Appeals court upholds conviction of man who sexually assaulted woman over bottle of liquor
Solomon Idlout convicted of break and enter to commit a crime in October 2021
Nunavut’s Court of Appeal has rejected the appeal of a man convicted of breaking into a woman’s home to sexually assault her over a bottle of liquor.
Solomon Idlout was 36 years old when he was handed a 30-month jail sentence after a one-day trial in Resolute Bay in October 2021.
At trial, Judge Alan Ingram considered the testimony of the complainant, whose identity is protected by the courts, and Idlout, as well as the lawyers’ closing submissions.
The complainant testified that Idlout entered her home in the early hours of May 14, 2019, and woke her up because she had allegedly stolen a bottle of alcohol from him and his girlfriend.
The victim testified Idlout gave her a choice: have sex with him or get beaten up by his girlfriend.
She testified she did not want either option but chose to have sex with Idlout.
Idlout shared a similar story in his testimony. He said he told the victim that his girlfriend had sent him over to the house to sexually assault her but that he wouldn’t do that. Instead, he asked the victim if she wanted to have sex, “for fun,” and she agreed.
Ingram rejected Idlout’s evidence.
“It makes no sense that he announced to others that he was going to commit the rape, was mad, and drinking, entered the residence uninvited in the middle of the night, woke her up, gave her two choices of rape or being beat up by another; and when she agreed to sex, asked her several times if she was consenting,” Ingram said in his judgment.
In contrast, the judge described the victim’s testimony as “straightforward.”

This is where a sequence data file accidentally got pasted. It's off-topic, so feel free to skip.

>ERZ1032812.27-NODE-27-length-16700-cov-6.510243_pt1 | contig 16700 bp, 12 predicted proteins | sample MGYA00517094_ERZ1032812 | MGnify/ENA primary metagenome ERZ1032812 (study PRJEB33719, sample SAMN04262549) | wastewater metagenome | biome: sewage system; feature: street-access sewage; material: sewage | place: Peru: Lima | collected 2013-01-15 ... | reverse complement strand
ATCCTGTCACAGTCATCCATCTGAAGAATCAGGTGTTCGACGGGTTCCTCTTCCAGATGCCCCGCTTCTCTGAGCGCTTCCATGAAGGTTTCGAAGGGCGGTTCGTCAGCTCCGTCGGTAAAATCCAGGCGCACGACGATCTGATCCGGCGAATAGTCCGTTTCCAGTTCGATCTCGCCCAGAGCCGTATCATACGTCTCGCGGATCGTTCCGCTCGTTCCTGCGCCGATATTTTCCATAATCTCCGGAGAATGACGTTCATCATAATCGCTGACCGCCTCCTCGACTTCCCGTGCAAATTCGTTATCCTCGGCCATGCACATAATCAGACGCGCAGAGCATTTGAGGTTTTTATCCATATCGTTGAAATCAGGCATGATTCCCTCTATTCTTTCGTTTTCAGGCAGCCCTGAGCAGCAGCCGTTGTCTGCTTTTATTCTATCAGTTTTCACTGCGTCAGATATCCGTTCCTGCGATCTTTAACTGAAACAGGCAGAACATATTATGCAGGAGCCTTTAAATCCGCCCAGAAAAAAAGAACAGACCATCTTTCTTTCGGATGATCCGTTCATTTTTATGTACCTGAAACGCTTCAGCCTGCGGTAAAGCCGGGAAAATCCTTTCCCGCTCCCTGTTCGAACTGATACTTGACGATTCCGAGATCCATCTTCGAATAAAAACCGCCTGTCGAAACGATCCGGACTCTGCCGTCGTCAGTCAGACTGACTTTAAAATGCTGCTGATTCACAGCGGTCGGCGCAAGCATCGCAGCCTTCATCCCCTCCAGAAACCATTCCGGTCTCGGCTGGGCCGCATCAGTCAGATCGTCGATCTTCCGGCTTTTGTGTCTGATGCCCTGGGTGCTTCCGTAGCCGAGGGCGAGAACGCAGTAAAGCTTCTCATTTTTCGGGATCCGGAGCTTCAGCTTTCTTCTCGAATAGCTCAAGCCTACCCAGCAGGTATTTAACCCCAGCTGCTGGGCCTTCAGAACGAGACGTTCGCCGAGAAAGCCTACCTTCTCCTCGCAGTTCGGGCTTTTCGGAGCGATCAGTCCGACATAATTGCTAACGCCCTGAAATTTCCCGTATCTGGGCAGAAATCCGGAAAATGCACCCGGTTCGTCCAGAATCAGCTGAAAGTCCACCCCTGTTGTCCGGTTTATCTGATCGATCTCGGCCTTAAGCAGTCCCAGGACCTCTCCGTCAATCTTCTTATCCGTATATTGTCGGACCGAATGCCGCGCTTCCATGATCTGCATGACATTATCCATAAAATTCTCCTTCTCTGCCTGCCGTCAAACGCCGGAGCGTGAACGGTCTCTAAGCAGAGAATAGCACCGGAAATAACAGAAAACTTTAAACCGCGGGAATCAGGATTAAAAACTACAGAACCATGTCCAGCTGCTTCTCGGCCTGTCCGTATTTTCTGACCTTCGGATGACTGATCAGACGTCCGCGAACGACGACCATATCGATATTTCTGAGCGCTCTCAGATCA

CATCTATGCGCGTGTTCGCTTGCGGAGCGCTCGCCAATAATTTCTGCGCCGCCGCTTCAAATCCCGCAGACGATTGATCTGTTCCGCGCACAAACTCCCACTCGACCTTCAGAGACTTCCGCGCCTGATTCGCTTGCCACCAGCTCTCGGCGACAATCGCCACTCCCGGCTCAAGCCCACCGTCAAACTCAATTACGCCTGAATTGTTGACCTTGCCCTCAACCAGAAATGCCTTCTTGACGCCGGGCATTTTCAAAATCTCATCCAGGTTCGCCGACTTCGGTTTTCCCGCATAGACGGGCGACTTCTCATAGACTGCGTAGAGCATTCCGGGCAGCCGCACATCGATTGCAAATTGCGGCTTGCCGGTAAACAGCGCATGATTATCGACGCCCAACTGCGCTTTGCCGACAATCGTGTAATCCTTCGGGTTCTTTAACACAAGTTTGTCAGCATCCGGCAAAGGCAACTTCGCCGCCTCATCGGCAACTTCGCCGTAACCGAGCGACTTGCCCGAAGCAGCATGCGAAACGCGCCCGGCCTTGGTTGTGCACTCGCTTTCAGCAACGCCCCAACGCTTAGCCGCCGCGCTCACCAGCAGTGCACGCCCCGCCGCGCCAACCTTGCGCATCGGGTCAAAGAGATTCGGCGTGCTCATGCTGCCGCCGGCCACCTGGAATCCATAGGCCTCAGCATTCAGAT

Nunavut Court of Appeal Justices Shannon Smallwood, Elizabeth Hughes and Jolaine Antonio heard Idlout’s appeal on Feb. 14.
Idlout’s lawyer argued the conviction should be overturned for two reasons.
First, the lawyer argued that Ingram misapprehended Idlout’s testimony by saying Idlout testified that he had given the victim a choice, while that detail came from the victim.
The three appeals judges said this type of appeal needs to pass a stringent test in order to be allowed. The misapprehension must be substantial and “play an essential part of the reasoning process leading to the conviction,” according to the judgment.
Idlout’s lawyer also said Ingram didn’t give sufficient reasons for conviction — for example, he didn’t explain why he believed Idlout’s testimony “made no sense.”
The appeals court said in response that the two testimonies were “remarkably similar” other than the issue of consent, and that Ingram only had the two testimonies to rely on, as no other evidence was given.
“In conclusion,” states the judgment, “we dismiss the appeal.”